Inside Prince's Love Affair with Vanity, the Inspiration for 'Purple Rain' Who Also Died This Year at 57

After Vanity's death in February, Prince told a crowd the pair "used to love each other deeply"

Photo: Paul Natkin/Getty; Matt Kent/WireImag

[BRIGHTCOVE “21001861” “” “peoplenow” “auto” ]As the world mourns the death of Prince at his Paisley Park compound in Minnesota, fans are also remembering Vanity, the music icon’s onetime protégé and paramour, who died just two months before the music icon.

Sheila E, who was close to both stars, confirmed Vanity’s death on Twitter on Feb. 15, just before the Grammy Awards. Like Prince, Vanity was 57 when she passed away.

Prince and Vanity had a sizzling partnership at the height of his fame, with the Minnesota native serving as a mentor for the Canadian-born star.

Vanity’s best-known hit was 1982’s “Nasty Girl,” which was produced by Prince and performed by Vanity 6, the all-girl female pop group she fronted. She later toured with the pop legend, and the pair appeared on the cover of Rolling Stone together in 1983.

In 1984, Vanity confirmed to PEOPLE in 1984 that she helped script Purple Rain with the star in Minnesota, and that she was initially slated to play the female lead, a role inspired in part by her own life story.

However, the couple split before filming began, and the role eventually went to Apollonia Kotero. (In the film, her character notably joins an all-girl group named Apollonia 6.)

“I needed one person to love me, and he needed more,” Vanity told PEOPLE in 1984 of their split.

The duo met at the American Music Awards in 1980, with Prince later calling her at 3 a.m. The pair dated for several months, and he eventually invited her to Minneapolis to front the racy all-girl group he was forming.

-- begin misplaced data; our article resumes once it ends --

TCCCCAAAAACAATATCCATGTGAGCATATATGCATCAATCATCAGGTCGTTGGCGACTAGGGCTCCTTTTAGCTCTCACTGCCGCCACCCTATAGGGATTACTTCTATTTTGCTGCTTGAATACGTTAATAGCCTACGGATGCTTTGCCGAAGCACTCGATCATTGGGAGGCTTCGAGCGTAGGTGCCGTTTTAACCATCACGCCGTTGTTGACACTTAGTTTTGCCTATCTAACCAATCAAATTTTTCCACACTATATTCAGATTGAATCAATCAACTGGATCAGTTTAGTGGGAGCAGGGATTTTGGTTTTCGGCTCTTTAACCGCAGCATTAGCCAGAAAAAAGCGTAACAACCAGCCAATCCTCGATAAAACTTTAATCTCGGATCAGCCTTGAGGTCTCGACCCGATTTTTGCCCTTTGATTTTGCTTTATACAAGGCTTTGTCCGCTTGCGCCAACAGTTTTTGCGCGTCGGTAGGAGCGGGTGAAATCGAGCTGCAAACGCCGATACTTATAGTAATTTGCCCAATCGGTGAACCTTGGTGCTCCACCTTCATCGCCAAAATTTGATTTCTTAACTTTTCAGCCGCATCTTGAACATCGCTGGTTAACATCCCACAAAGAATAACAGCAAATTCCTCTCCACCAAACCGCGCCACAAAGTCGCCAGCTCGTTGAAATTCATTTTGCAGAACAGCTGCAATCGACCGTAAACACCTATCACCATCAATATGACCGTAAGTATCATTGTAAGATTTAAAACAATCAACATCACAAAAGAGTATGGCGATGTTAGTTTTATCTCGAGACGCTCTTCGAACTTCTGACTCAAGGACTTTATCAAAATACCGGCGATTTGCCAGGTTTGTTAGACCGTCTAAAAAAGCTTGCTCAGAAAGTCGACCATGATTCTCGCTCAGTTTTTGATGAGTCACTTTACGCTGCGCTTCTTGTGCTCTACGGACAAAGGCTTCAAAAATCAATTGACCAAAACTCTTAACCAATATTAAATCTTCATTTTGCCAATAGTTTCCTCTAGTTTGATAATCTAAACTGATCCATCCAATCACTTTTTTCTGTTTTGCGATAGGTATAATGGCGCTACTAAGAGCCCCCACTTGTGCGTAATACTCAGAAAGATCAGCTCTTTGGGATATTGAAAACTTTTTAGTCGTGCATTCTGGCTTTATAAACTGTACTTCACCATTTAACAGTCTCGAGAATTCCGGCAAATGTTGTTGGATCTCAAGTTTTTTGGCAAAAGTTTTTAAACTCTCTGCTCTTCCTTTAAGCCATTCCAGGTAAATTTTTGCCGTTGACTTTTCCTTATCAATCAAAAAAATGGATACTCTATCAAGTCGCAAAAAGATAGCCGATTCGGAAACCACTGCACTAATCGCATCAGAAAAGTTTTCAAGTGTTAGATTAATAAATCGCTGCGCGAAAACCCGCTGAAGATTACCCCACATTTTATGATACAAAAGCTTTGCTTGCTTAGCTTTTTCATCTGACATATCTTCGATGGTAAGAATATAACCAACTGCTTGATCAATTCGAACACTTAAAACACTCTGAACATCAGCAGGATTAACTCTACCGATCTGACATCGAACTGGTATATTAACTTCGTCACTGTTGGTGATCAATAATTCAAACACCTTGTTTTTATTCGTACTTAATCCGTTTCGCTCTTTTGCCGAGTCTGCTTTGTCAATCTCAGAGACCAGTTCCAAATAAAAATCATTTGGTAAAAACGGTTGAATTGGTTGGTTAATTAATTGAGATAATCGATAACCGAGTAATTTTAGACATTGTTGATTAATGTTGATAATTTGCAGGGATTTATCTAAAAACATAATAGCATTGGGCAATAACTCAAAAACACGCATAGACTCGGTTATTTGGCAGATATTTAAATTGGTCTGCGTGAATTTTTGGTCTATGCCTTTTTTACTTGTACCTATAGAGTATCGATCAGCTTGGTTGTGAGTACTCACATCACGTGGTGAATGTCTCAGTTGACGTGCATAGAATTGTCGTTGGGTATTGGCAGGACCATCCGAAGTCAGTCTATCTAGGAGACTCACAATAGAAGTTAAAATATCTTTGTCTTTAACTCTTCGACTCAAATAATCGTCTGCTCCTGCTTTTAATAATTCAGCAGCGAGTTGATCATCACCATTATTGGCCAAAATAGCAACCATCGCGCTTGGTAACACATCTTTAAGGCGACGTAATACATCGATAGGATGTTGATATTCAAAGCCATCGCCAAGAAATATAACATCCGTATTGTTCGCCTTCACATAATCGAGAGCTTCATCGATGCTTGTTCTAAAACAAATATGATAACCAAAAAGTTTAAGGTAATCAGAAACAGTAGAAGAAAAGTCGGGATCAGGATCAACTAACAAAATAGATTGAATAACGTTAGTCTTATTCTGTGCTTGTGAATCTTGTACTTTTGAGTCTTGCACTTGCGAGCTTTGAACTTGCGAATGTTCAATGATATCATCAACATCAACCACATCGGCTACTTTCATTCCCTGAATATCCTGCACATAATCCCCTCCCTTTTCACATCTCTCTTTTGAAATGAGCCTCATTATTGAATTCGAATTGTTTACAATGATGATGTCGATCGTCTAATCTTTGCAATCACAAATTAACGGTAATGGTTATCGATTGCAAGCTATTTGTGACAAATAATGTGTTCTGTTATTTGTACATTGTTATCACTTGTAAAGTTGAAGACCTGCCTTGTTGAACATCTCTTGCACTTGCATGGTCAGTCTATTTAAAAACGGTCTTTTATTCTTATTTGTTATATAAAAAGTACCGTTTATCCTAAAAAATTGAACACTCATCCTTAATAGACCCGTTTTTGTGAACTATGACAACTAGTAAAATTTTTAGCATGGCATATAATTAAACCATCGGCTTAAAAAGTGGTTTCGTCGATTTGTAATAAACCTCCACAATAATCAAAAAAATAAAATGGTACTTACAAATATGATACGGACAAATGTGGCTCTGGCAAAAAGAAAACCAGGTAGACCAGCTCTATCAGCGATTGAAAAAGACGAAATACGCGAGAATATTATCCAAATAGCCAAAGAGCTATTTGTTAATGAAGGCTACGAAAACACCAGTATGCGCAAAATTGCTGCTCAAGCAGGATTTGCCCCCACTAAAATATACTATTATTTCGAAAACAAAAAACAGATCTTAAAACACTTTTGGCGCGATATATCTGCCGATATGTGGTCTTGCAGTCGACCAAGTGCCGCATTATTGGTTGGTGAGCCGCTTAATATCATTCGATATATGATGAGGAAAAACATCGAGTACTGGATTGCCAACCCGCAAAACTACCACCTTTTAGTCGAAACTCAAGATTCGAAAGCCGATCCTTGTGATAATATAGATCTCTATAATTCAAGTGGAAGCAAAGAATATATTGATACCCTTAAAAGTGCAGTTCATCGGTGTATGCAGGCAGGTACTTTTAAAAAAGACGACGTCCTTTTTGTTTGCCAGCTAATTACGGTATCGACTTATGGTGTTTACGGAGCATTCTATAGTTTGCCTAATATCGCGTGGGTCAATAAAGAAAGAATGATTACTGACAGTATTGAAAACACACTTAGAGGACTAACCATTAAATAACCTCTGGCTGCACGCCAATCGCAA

The pair parted ways in 1983, with the pop star choosing to skip the goodbye party pals threw for her at the famed First Avenue club in Minneapolis. The following year, Vanity said she had no hard feelings.

“I never thought, ‘Oh God, I’m in Prince’s shadow,’ ” she told PEOPLE. “He’d been performing for years and he was my teacher. I miss his humor. I always felt we’d be like Richard Burton and Elizabeth Taylor over the years. I can honestly say I love the kid.”

Vanity, whose real name is Denise Matthews, eventually became a born-again Christian and battled health problems for years after 1994 near-fatal overdose severely affected her kidneys.

Prince paid tribute to his former protégé just one day after her death while performing in Melbourne, Australia, as part of his Piano & a Microphone world tour, dedicated “Little Red Corvette” to Vanity.

“I’m trying to stay focused, it’s a little heavy for me tonight. Just keep jamming,” he told the audience, per News Corp Australia Network.

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He referenced her frequently throughout the night, with the deeply private star getting uncharacteristically personal.

“Can I tell you a story about Vanity? Or should I tell you a story about Denise? Her and I used to love each other deeply,” Prince reportedly told the crowd. “She loved me for the artist I was, I loved her for the artist she was trying to be.

“She and I would fight,” he continued. “She was very headstrong ’cause she knew she was the finest woman in the world. She never missed an opportunity to tell you that.”

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